For me, it's directly proportional to the number of 3 year old children on my schedule.*
If you are going into pediatrics, you will get to know your developmental milestones. [There is also an extensive pediatric milestones project from the ACGME/ABP, but that's another blog post for another day.]
So, as you are honing your skills in child development, for every child you encounter, you can get a sense of what they can, cannot, and cannot yet do. Note their chronologic age and any prematurity, but know their developmental age. Ask yourself what you might expect
them to do, but that they aren't demonstrating presently because they are:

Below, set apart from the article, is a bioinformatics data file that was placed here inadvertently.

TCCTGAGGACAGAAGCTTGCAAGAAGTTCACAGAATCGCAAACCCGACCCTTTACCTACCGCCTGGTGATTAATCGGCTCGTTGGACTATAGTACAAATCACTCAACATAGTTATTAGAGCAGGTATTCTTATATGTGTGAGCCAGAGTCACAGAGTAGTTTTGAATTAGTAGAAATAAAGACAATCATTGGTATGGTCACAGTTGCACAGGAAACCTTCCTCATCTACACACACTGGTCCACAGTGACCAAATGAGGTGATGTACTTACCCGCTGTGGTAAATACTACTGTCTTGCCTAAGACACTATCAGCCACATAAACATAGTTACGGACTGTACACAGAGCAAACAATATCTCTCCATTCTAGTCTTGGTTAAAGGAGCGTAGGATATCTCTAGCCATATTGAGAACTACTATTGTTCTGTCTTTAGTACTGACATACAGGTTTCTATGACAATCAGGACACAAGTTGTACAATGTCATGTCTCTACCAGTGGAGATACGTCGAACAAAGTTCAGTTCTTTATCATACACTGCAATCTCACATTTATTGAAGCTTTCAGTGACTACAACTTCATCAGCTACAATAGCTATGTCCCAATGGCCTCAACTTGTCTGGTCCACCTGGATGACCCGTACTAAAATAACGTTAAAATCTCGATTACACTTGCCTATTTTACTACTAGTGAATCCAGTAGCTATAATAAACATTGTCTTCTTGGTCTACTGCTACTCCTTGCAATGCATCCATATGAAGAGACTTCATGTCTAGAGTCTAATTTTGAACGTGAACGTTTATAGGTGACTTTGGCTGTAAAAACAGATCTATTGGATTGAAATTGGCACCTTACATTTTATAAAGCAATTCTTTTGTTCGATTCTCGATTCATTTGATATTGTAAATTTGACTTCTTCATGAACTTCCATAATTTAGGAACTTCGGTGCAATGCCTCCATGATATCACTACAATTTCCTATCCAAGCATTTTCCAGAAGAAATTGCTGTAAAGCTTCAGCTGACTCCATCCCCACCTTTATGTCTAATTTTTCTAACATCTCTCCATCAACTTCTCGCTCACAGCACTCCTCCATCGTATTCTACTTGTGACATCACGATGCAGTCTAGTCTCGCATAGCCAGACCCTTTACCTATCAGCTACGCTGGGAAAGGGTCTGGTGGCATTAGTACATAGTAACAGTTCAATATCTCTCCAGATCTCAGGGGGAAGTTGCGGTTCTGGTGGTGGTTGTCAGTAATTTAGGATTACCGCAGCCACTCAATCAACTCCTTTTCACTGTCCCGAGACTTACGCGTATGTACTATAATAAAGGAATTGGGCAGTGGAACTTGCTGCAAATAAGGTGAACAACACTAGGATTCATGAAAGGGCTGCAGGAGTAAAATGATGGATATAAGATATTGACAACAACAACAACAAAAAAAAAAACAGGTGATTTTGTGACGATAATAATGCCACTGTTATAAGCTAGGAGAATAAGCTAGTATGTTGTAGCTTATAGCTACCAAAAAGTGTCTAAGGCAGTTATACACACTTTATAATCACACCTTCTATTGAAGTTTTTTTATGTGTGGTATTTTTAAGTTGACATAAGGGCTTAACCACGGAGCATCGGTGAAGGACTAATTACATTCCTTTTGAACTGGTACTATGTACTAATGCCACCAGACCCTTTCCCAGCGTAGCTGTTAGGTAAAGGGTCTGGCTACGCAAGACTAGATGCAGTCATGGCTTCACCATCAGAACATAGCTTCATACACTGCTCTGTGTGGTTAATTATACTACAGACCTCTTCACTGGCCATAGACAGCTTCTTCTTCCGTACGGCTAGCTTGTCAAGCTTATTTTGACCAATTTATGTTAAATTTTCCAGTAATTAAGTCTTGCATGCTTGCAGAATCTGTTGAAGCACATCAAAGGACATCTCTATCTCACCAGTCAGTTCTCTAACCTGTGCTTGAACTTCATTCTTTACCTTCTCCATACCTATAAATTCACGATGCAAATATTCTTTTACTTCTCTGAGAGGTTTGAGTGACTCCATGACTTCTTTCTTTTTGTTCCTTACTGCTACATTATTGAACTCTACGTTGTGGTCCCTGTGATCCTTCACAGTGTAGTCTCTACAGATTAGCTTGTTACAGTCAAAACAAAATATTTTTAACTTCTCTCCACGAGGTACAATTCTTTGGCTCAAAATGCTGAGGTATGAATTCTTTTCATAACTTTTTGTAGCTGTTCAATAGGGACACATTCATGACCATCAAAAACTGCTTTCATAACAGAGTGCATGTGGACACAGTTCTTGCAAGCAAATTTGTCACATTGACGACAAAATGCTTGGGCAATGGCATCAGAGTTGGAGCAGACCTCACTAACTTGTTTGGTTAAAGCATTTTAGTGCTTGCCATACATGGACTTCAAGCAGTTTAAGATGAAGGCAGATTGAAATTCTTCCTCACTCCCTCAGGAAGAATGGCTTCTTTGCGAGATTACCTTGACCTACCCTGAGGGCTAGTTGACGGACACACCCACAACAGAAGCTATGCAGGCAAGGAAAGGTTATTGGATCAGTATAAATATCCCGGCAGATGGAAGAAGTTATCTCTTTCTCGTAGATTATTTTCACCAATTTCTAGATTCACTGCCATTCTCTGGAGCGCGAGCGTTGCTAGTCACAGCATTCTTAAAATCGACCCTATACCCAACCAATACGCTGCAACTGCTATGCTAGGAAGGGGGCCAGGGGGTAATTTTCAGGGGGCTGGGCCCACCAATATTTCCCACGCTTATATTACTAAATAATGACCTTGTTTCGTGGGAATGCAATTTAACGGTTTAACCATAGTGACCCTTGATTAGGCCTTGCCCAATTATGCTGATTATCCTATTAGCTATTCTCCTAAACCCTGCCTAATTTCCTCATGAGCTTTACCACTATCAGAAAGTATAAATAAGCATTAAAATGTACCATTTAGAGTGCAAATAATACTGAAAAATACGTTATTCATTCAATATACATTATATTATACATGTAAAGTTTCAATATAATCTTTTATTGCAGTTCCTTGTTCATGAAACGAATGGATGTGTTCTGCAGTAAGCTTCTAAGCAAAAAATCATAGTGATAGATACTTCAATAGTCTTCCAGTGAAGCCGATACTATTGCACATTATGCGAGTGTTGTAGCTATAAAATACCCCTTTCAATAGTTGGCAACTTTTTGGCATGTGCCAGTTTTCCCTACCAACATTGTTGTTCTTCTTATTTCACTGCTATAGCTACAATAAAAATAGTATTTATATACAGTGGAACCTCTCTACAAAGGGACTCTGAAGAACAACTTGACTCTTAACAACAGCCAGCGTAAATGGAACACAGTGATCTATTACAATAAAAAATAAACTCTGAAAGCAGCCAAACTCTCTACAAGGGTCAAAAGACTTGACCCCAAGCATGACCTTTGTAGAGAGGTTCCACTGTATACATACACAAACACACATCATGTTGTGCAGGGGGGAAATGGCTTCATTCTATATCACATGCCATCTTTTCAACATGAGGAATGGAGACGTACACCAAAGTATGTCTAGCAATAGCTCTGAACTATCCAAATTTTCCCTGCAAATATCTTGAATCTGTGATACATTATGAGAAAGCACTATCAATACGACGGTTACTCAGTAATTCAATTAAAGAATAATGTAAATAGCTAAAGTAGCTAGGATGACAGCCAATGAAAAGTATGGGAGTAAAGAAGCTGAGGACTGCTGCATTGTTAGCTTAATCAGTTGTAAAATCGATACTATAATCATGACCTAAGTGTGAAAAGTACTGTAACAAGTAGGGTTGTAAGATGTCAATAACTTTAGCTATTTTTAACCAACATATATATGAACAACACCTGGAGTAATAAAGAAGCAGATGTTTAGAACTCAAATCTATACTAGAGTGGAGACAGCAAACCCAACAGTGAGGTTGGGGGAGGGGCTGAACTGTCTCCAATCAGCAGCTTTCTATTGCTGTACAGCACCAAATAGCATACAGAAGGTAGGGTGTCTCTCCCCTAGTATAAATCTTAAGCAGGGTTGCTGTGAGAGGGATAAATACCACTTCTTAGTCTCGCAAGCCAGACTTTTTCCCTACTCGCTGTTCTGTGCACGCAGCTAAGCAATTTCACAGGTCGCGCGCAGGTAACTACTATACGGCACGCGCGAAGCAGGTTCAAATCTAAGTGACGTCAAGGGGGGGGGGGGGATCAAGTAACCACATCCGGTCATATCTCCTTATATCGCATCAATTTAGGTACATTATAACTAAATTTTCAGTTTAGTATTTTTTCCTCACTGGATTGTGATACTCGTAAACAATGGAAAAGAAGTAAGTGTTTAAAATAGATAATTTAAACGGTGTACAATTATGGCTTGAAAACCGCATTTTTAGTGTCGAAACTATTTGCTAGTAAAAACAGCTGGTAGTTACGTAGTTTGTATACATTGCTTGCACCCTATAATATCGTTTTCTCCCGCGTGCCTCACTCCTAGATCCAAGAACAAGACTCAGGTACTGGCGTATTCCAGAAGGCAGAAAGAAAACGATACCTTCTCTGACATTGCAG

- not feeling well
- momentarily mad at you
You'll study the charts, tables, and maybe do some multiple choice questions. But you will enrich this knowledge by closely observing the children around you.
Ask families bringing children in for check ups what new things their child is doing since the last time they were in the office.
The CDC tells parents to learn the signs, act early
, which makes a lot of sense. Here's a developmental milestones list
and some things that might concern you.
*Oh, and I take the opportunity to jump up in the air --and even jump forward quite a bit-- at many a preschooler's well child check. But then again, I am a primary care pediatrician.
When was the last time you balanced on one foot, or skipped? And when was the last time you did so at work?